When worlds collide

I knew it would happen one day, but I thought the collision of new technologies would be more of a figurative gesture than the literal collision of three technologies in my own home.

But like many things in life, things happen whether we’re ready for them or not.

It was a typical summer morning with my three fellow home dwellers doing their usual stuff. My wife was walking around with ear plugs in and messing with the tiny screen of her MP3 player.

Our oldest son was plugged into his smart phone watching reruns of something I’m sure was truly important.

And our youngest had his face buried in his tablet and headphones snugly attached to his head.

All three had their eyes firmly affixed to their respective devices when it happened. The three of them charged right into each other in the confluence of three hallways. Boom — well, almost boom.

And that’s pretty much how the technological boom of this era is going. Everyone has his or her own preferred techy gadget to fill their needs, whether it’s music, Web browsing or the latest reruns.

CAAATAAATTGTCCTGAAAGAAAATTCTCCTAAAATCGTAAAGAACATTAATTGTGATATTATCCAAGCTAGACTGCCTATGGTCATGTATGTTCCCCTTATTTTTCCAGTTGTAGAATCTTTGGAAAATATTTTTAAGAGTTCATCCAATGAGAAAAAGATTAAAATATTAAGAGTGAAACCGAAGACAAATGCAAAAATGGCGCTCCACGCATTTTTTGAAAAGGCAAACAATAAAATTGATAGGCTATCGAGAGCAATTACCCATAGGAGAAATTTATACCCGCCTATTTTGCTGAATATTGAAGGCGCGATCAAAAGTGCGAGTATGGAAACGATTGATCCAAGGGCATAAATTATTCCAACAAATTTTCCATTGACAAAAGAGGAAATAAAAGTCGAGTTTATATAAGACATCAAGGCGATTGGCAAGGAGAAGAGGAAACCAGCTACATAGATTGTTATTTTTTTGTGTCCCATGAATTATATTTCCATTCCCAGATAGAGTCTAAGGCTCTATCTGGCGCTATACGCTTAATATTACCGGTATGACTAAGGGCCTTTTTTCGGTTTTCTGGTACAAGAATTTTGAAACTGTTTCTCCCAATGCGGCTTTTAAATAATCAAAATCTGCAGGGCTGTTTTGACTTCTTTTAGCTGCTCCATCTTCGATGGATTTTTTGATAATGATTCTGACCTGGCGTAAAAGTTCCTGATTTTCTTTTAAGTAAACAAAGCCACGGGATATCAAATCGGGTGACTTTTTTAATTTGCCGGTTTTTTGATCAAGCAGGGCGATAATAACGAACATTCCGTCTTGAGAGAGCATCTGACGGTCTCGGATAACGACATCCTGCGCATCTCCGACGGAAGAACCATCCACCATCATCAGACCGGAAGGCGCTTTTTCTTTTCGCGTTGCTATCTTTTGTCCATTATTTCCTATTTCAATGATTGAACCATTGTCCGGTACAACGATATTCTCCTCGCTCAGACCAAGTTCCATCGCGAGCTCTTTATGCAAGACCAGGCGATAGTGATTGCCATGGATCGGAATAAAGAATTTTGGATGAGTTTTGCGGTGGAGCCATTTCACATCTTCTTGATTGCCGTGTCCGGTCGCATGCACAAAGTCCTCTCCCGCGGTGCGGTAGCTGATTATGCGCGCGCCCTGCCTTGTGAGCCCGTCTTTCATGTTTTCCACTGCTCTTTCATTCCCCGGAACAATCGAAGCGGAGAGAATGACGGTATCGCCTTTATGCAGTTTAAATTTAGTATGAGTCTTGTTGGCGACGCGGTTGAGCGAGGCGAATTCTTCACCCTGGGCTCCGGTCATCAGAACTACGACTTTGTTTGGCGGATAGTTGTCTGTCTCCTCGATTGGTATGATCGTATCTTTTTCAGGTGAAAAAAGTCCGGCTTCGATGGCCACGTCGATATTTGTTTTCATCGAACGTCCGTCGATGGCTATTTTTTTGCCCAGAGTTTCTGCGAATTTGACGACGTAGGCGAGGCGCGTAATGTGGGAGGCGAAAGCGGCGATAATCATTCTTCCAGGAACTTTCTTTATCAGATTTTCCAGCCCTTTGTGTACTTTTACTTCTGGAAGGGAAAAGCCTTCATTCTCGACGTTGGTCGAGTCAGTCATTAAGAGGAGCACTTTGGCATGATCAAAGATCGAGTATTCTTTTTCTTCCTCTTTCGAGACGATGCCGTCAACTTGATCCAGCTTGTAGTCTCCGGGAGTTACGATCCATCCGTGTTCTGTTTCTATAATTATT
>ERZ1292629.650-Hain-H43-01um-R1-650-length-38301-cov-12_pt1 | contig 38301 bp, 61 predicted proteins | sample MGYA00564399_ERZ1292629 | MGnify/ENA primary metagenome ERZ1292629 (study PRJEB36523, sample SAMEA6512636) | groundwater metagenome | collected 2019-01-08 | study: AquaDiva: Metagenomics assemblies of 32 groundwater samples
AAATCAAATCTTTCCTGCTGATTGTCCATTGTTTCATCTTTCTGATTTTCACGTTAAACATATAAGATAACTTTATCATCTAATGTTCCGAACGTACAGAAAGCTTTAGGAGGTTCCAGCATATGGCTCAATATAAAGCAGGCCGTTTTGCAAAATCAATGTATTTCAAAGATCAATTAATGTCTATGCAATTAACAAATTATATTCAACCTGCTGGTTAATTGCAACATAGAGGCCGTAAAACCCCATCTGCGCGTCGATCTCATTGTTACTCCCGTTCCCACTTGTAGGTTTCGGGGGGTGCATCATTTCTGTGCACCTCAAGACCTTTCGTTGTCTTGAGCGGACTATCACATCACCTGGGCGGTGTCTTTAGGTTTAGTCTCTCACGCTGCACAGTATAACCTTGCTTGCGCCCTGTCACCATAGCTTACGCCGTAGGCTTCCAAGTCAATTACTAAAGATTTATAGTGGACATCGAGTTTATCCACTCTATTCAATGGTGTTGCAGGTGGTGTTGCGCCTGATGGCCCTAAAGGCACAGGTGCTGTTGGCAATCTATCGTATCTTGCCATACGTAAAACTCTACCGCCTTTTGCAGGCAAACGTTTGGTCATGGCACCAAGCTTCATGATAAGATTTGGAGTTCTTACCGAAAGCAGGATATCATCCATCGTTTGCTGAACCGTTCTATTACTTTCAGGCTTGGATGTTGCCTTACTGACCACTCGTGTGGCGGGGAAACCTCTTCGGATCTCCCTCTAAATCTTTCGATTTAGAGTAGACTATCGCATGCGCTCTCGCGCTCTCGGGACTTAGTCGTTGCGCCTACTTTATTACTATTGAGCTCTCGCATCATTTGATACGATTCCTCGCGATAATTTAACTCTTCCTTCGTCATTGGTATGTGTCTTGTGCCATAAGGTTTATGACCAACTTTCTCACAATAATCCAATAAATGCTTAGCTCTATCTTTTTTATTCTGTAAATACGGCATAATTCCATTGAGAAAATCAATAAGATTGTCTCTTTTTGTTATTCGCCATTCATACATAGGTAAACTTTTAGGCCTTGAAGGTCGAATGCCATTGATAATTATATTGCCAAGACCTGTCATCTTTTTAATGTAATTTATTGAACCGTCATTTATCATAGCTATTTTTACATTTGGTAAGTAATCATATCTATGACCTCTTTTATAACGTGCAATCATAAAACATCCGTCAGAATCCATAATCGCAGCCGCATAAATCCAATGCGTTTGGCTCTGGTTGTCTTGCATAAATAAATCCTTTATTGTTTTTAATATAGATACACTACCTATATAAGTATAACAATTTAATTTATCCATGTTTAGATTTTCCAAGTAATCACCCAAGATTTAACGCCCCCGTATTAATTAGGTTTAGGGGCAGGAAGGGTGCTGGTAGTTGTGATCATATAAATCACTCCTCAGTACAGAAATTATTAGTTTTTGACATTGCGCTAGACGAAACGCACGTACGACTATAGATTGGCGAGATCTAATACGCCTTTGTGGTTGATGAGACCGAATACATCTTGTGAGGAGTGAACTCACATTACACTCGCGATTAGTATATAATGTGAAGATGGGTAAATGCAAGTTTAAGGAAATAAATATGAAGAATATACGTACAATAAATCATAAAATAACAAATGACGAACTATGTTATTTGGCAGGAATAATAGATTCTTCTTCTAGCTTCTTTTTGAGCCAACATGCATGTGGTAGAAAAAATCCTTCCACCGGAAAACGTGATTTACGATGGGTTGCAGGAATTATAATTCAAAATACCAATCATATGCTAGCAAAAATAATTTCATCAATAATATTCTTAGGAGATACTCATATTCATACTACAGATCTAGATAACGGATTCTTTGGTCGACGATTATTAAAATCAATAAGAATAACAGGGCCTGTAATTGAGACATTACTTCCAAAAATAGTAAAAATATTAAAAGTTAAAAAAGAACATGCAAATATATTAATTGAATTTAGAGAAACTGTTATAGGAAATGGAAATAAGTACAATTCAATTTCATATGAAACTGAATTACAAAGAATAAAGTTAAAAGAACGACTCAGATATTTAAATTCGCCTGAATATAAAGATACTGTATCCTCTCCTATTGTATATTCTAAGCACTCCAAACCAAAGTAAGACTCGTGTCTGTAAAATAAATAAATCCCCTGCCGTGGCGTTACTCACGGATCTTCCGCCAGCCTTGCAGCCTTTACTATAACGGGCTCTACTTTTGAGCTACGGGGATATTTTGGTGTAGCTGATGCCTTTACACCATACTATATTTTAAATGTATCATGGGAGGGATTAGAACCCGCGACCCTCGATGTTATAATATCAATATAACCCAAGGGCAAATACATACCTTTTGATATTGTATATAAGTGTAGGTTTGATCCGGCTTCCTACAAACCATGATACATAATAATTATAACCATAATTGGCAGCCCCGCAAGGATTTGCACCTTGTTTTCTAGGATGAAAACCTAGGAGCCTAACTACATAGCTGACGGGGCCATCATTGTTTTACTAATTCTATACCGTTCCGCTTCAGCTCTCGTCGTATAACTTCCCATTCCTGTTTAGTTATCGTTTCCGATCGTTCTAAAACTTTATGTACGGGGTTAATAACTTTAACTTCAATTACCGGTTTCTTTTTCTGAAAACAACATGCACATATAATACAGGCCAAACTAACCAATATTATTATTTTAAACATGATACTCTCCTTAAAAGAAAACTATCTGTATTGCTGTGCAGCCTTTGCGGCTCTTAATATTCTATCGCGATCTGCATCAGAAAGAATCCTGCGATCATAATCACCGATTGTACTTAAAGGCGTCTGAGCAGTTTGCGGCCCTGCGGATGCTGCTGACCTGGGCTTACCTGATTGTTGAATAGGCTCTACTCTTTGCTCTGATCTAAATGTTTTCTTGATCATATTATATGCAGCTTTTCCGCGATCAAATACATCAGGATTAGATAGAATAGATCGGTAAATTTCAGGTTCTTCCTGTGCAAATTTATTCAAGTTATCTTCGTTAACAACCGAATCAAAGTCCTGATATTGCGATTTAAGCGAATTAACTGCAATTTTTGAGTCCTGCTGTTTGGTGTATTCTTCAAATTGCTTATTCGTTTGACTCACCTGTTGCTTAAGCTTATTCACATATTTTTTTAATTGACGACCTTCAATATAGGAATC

Recently I heard someone on local NPR reflect on the usage habits of his own children as a core sampling of user habits. It brought to mind how many times I had done that myself over the course of the last two years.

My logic has always been, if you want to stay ahead of the curve, just watch the way teens are doing the new technology. You can learn a lot from these native users as they charge bravely ahead with few fears.

For all the countless blog posts I get about the use of Facebook, Twitter and other social media, these primary source users — living right under our own roofs — are the key to solving the mystery of cultivating tomorrow’s Web consumers.

I had to agree with the person on NPR, these native users of smart phones and tablets are completely, or at least partially, bypassing televisions and computer screens to get their information and interact with friends.

They seem perfectly happy to work in the 2-inch square medium of the smart phone and on-screen keyboard. Their fingers don’t hunger for the tactile response of a real keyboard.

In the end, however, for as many episodes of “The Office” and “Top Gear” I’ve watched my group watch on their tiny mobile screens, I’ve yet to see them pull up a television newscast or a newspaper. Which leads me to think this target has yet to meet this market.

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